While we eagerly await the next season of Game of Thrones, wondering if The Wall can keep out the White Walker hordes, Japan is looking to build its own icy barrier to halt radioactive leaks from the damaged Fukushima nuclear plant. As Bloomberg reports, "at least 300 tons of water" packed with nasty chemicals pours into the Pacific every day, but an underground wall of ice could keep the fouled aqua contained, as well as shield any passing fresh water from contamination. Artificial permafrost was used initially for providing structural support to coal mines during the 1860s, and more recently, in construction feats like the Second Avenue Subway in NYC. While the method has been proven to impede radiation before, the Fukushima ice wall would apparently be the longest ever made, and reach almost a mile below the surface. It's still far from realization, however -- a study of whether it's even possible to bury coolant-pumping pipes up to 40 meters down and create the wall isn't due until March 2014. The plan after that is to implement the frozen earth policy in July 2015 and keep it running for six years. A pretty intriguing idea, but let's not draw too much attention away from the brave robots taking care of the clean-up operation from the inside.
What happens to us when we die? It's a question of both spiritual and scientific significance, and one that's interested a group of researchers from the University of Michigan. They've been looking at EEG readings from rats at the point of clinical death (when the heart stops beating), and found that if anything, the rodents' brains were more active at this particular moment than normal. Well, during the first 30 seconds after passing, anyway. Apparently, the results "surprised" the scientists, as the bustle of electrical signals was more characteristic of a conscious and highly excited mind than a deceased one. The researchers suggest the results of their experiments provide a scientific grounding for the near-death experience phenomenon, reported by many heart attack survivors who've been clinically dead for a time -- it's thought the perception of bright lights and such could be attributed to this period of strange brain activity.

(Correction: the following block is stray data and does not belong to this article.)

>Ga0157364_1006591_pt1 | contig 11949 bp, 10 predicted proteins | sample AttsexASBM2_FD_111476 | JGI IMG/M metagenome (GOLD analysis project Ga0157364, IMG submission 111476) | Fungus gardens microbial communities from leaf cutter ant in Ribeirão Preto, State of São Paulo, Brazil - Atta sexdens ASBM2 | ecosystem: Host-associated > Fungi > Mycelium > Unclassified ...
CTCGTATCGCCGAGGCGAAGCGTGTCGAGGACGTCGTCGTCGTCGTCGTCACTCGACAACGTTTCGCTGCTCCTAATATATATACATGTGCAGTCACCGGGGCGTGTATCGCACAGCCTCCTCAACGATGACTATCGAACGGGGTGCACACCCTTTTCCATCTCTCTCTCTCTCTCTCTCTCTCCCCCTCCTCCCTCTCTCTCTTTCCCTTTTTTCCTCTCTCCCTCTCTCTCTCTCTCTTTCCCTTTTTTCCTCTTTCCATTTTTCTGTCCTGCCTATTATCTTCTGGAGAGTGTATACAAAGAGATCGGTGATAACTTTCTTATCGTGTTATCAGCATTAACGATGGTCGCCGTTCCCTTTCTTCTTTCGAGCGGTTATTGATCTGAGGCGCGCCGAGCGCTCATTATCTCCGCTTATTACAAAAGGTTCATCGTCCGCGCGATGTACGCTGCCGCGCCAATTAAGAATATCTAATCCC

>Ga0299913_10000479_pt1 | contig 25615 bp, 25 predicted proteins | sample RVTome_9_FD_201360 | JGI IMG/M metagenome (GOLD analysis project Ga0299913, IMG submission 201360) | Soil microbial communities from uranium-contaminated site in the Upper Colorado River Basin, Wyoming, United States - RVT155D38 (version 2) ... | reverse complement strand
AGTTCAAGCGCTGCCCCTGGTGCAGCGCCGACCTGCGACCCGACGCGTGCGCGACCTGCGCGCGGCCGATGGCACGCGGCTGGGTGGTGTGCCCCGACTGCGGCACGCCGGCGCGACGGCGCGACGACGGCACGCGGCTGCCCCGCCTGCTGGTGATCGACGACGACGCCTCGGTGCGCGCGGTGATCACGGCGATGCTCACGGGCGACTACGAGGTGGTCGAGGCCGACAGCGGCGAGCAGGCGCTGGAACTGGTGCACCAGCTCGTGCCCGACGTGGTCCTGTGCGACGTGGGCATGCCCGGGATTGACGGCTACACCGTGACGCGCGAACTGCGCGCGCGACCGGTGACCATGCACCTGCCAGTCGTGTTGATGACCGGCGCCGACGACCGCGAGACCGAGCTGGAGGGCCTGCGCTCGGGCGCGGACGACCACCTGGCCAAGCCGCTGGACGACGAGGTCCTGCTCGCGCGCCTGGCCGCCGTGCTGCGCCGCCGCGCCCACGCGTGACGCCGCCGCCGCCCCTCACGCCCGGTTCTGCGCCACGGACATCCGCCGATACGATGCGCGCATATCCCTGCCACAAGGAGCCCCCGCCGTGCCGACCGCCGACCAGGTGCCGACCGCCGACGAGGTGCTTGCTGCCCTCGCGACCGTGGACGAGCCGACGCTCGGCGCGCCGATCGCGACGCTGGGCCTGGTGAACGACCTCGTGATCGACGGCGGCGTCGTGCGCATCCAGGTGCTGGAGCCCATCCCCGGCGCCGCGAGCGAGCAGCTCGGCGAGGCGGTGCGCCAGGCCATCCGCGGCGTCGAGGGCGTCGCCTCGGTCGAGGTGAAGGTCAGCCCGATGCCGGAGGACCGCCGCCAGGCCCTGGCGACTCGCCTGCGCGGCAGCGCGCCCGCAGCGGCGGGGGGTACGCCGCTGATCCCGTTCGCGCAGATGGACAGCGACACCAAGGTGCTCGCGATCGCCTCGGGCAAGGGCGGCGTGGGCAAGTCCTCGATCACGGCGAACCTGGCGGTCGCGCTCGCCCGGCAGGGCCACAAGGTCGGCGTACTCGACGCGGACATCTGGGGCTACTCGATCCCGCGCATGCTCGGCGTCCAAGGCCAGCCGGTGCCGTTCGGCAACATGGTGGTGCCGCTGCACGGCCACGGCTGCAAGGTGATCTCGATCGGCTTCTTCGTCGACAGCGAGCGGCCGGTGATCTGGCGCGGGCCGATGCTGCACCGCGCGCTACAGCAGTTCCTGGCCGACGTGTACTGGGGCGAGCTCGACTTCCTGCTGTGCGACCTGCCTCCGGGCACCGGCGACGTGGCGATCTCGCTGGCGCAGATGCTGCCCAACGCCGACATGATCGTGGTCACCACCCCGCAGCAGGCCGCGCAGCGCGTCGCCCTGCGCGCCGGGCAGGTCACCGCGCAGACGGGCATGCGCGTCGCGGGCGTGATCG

We've seen examples of quantum teleportation using light before. However, for the first time, a team from ETH Zurich has achieved it in a solid-state system similar to a computer chip. Using superconducting electronic circuits, the researchers managed to teleport quantum states between pairs of entangled particles about six millimeters apart. What's more, they expect their solid-state teleportation techniques could achieve a transfer rate of 10,000 qubits per second -- for lack of a better phrase, that's a ridiculous amount of data. Scoring a "world first" hasn't sated the group's ambition, and the next step is to try and increase the distance between transmitter and receiver. All this hard work is contained to scientific papers for the time being, but it could help the development of chips that'll go into your first quantum computer. Schrödinger would be proud.
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